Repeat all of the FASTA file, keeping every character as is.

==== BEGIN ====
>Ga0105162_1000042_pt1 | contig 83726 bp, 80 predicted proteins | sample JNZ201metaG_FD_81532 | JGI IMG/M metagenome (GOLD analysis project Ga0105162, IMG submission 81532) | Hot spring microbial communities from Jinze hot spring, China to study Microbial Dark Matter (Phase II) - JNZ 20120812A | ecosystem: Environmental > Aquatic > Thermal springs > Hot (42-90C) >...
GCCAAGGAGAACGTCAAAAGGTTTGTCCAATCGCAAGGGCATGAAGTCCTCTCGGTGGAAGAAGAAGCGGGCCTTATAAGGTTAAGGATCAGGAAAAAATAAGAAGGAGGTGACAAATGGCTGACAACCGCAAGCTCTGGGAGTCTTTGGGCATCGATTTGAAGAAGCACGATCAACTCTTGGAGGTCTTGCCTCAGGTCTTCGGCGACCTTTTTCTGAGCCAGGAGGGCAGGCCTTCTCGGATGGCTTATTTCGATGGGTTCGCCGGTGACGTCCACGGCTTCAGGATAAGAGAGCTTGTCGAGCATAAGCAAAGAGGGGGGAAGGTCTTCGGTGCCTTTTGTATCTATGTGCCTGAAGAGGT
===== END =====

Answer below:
>Ga0105162_1000042_pt1 | contig 83726 bp, 80 predicted proteins | sample JNZ201metaG_FD_81532 | JGI IMG/M metagenome (GOLD analysis project Ga0105162, IMG submission 81532) | Hot spring microbial communities from Jinze hot spring, China to study Microbial Dark Matter (Phase II) - JNZ 20120812A | ecosystem: Environmental > Aquatic > Thermal springs > Hot (42-90C) >...
GCCAAGGAGAACGTCAAAAGGTTTGTCCAATCGCAAGGGCATGAAGTCCTCTCGGTGGAAGAAGAAGCGGGCCTTATAAGGTTAAGGATCAGGAAAAAATAAGAAGGAGGTGACAAATGGCTGACAACCGCAAGCTCTGGGAGTCTTTGGGCATCGATTTGAAGAAGCACGATCAACTCTTGGAGGTCTTGCCTCAGGTCTTCGGCGACCTTTTTCTGAGCCAGGAGGGCAGGCCTTCTCGGATGGCTTATTTCGATGGGTTCGCCGGTGACGTCCACGGCTTCAGGATAAGAGAGCTTGTCGAGCATAAGCAAAGAGGGGGGAAGGTCTTCGGTGCCTTTTGTATCTATGTGCCTGAAGAGGT